(SIOUX CITY, IOWA) — Ron Paul told Iowa voters on Friday that he would not launch a preemptive strike on Iran because “they don’t threaten our national security.”
“If some other country thought they had to go to war with them, that is their business,” he said, adding there is no proof Iran is building a nuclear weapon.
A recent IAEA report said that Iran’s pursuit of nuclear technology over several years could be consistent with the building of a bomb. And Secretary of Defense Leon Panetta gave Iran “about a year, perhaps a little less” before it could have a nuclear weapon.
Paul’s position on Iran is one that has drawn criticism from his GOP rivals.
On Friday, Paul was responding to a question from an Iowa voter who asked the Texas Congressman whether he could conceive of a situation where he would preemptively declare war on a country.
Paul admitted that the president does need the consent of Congress to declare war, but did say, “If battleships are off our shore, an imminent attack, the president has an obligation to respond.”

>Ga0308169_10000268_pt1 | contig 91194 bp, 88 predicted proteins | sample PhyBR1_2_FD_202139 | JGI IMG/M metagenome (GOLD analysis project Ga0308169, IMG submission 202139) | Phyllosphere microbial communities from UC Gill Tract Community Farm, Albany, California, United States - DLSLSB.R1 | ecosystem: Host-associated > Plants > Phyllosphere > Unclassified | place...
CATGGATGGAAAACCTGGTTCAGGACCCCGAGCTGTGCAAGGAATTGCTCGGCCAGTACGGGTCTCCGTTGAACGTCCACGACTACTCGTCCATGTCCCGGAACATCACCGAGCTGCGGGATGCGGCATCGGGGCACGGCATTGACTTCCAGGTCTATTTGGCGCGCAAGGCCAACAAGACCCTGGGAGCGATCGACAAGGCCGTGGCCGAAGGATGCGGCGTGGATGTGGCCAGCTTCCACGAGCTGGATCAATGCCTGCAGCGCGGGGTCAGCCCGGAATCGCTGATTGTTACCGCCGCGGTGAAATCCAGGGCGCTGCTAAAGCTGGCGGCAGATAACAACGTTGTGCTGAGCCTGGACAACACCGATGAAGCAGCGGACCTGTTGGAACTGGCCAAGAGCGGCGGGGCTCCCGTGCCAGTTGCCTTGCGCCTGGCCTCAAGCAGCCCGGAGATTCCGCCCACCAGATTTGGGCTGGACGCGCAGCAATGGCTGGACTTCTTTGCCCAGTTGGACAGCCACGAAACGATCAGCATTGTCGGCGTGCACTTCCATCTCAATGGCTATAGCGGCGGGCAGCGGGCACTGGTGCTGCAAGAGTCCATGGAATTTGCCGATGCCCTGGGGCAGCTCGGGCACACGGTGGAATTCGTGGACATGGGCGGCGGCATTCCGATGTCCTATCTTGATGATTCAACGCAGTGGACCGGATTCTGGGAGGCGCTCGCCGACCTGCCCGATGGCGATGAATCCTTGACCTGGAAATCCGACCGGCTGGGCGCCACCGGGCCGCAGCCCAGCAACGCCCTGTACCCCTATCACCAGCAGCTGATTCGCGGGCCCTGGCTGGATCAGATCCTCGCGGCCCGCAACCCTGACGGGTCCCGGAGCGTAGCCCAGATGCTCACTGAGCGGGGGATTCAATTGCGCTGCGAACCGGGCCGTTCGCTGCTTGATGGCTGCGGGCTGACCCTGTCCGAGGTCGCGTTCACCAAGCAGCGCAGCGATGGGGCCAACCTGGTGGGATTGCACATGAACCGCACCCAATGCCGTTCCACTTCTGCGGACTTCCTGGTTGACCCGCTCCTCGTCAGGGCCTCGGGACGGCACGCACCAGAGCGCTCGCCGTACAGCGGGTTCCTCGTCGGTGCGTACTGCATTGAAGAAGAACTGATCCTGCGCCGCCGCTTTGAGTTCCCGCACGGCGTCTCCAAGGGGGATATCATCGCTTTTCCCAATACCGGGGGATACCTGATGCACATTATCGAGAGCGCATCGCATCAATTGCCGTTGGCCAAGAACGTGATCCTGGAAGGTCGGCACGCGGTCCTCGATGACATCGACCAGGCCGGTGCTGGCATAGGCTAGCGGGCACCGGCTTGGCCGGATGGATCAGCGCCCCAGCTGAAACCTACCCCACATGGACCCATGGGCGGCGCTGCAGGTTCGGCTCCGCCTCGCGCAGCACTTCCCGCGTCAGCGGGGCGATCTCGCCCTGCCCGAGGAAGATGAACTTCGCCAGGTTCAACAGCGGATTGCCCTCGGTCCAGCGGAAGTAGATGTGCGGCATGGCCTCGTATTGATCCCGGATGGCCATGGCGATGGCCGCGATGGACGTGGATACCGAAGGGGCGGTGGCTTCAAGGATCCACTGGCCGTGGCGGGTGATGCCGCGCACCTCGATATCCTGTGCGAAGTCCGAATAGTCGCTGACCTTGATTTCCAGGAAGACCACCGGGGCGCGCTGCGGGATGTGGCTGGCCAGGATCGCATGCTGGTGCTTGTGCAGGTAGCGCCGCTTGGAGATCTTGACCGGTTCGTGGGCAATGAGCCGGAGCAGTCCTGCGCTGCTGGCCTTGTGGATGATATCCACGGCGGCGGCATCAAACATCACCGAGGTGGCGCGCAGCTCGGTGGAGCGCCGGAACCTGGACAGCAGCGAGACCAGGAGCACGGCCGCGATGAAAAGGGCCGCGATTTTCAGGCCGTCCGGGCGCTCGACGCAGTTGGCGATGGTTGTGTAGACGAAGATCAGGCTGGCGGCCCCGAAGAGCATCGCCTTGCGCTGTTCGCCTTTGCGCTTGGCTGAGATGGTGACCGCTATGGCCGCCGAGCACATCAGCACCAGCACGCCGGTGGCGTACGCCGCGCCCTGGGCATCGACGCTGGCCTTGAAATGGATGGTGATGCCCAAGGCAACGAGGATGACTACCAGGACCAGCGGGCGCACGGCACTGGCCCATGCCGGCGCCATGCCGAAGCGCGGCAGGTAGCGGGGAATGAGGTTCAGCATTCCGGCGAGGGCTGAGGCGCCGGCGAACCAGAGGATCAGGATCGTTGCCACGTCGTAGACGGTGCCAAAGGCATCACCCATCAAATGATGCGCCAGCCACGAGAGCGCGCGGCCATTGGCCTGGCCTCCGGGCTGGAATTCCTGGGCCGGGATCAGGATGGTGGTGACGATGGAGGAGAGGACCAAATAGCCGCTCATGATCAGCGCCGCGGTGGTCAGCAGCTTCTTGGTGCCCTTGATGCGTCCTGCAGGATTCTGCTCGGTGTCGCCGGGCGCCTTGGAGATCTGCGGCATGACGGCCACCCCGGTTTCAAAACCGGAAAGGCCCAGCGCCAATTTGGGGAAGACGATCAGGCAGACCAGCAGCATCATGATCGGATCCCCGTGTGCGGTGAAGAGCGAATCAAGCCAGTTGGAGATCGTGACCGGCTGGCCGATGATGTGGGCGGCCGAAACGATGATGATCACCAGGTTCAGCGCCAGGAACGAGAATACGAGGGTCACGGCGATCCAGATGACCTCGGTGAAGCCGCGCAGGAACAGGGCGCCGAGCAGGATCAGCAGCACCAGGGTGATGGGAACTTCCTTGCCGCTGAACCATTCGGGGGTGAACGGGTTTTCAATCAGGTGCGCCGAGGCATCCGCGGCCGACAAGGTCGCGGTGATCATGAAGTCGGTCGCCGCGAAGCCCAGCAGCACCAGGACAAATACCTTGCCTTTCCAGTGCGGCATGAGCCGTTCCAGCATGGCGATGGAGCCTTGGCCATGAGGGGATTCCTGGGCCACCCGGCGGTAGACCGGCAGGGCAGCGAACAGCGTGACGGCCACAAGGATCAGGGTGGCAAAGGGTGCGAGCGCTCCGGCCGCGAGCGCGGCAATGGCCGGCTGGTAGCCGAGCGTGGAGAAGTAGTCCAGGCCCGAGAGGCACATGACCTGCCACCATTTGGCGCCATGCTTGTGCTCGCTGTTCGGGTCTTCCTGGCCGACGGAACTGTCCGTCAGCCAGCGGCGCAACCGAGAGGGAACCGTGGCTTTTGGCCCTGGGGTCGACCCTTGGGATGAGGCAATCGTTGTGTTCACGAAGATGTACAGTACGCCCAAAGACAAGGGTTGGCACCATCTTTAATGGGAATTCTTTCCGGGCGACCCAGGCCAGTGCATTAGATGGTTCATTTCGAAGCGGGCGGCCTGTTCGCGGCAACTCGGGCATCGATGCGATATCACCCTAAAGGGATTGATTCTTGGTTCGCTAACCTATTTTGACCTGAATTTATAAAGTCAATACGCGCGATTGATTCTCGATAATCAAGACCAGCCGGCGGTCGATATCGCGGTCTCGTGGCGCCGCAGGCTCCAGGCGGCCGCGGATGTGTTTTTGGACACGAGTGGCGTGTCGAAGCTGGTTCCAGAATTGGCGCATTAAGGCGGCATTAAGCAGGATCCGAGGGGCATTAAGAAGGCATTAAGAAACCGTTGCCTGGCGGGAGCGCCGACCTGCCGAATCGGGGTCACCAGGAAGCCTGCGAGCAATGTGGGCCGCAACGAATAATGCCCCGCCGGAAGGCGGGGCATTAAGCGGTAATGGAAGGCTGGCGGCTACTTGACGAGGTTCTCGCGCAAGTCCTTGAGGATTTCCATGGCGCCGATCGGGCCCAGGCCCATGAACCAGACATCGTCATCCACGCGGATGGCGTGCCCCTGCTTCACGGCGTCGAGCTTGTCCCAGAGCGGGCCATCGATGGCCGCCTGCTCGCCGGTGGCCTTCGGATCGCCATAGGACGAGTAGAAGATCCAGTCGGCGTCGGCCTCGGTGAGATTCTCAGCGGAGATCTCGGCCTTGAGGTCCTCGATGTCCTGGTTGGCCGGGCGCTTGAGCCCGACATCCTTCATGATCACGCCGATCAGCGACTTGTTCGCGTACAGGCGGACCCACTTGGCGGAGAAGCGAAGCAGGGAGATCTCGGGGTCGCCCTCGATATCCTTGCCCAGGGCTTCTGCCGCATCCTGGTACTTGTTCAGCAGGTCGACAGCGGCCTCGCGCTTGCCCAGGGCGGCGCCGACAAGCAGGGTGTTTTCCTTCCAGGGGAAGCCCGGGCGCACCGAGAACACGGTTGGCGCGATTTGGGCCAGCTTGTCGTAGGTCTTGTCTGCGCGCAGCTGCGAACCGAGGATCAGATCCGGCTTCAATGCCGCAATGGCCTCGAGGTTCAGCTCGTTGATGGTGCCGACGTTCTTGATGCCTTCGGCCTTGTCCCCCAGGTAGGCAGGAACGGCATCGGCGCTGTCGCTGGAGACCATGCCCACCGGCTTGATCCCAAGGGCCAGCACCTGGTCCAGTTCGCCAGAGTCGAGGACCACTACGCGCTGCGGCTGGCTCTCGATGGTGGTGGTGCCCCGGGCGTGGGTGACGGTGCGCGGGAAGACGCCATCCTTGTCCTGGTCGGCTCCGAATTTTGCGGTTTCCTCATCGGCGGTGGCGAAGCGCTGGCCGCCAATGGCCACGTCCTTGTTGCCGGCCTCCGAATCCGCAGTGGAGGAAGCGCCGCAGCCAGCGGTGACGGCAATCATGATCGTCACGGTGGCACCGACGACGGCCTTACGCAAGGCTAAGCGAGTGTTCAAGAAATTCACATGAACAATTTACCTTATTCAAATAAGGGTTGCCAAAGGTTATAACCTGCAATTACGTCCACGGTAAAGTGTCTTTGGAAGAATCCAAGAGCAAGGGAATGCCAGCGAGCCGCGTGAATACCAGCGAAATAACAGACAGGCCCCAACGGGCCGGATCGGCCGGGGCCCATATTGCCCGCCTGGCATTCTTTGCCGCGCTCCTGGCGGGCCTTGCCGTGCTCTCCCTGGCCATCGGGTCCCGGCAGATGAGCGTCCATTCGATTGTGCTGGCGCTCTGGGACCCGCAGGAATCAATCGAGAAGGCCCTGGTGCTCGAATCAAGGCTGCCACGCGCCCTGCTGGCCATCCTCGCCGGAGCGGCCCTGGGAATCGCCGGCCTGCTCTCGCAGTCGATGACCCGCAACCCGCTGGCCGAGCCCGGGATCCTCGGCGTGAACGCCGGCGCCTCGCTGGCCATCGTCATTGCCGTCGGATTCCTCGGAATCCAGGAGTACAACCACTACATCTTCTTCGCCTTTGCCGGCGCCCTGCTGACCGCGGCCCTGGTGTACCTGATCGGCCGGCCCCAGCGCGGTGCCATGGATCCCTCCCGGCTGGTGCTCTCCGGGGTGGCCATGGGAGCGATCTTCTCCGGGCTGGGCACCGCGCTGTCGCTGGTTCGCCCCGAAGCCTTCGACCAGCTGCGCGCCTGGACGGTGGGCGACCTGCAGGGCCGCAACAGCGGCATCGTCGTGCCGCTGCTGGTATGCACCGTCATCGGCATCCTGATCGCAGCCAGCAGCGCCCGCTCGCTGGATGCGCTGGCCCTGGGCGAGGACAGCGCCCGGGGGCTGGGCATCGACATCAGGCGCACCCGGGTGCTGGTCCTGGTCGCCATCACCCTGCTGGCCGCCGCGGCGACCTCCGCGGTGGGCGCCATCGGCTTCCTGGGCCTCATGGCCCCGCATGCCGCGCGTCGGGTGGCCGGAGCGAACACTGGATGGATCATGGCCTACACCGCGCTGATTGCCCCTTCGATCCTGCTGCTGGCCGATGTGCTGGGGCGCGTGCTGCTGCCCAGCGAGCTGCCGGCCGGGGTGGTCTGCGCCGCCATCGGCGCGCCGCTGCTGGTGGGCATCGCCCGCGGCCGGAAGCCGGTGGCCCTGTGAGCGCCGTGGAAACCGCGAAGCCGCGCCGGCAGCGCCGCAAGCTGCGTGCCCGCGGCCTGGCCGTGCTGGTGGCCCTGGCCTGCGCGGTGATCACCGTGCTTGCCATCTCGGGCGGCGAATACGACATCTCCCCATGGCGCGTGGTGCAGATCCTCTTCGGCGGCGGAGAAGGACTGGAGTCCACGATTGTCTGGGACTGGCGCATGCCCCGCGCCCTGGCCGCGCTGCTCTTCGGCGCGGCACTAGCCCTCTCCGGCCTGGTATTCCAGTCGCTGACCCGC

But in the case of Iran, Paul provoked his rivals and exclaimed, “they can’t even produce enough gasoline for their automobiles.”
With his bump in the polls, Paul’s GOP opponents, who see national defense as his weakness, have hit hard this week.
“Ron Paul thinks it would be fine if the Iranians obtained nuclear weapons,” Michele Bachmann said.
“You don’t have to vote for a candidate who will allow Iran to have a nuclear weapon to wipe Israel off the face of the earth,” echoed Rick Perry.
“One of the people running for president thinks it’s O.K. for Iran to have a nuclear weapon. I don’t,” said Mitt Romney.
Paul admitted on Friday that the criticism “baffles me a whole lot,” adding what is dangerous is endless wars and expanding government.
Ron Paul placed second in support among Iowa voters in the latest NBC News-Marist University polls; he came in at 21%, with Romney at 23%.
Copyright 2011 ABC News Radio
Claire Moran, CNN
Sheena McKenzie, CNN
Michael Pearson and Steve Almasy, CNN
Kareem Khadder, CNN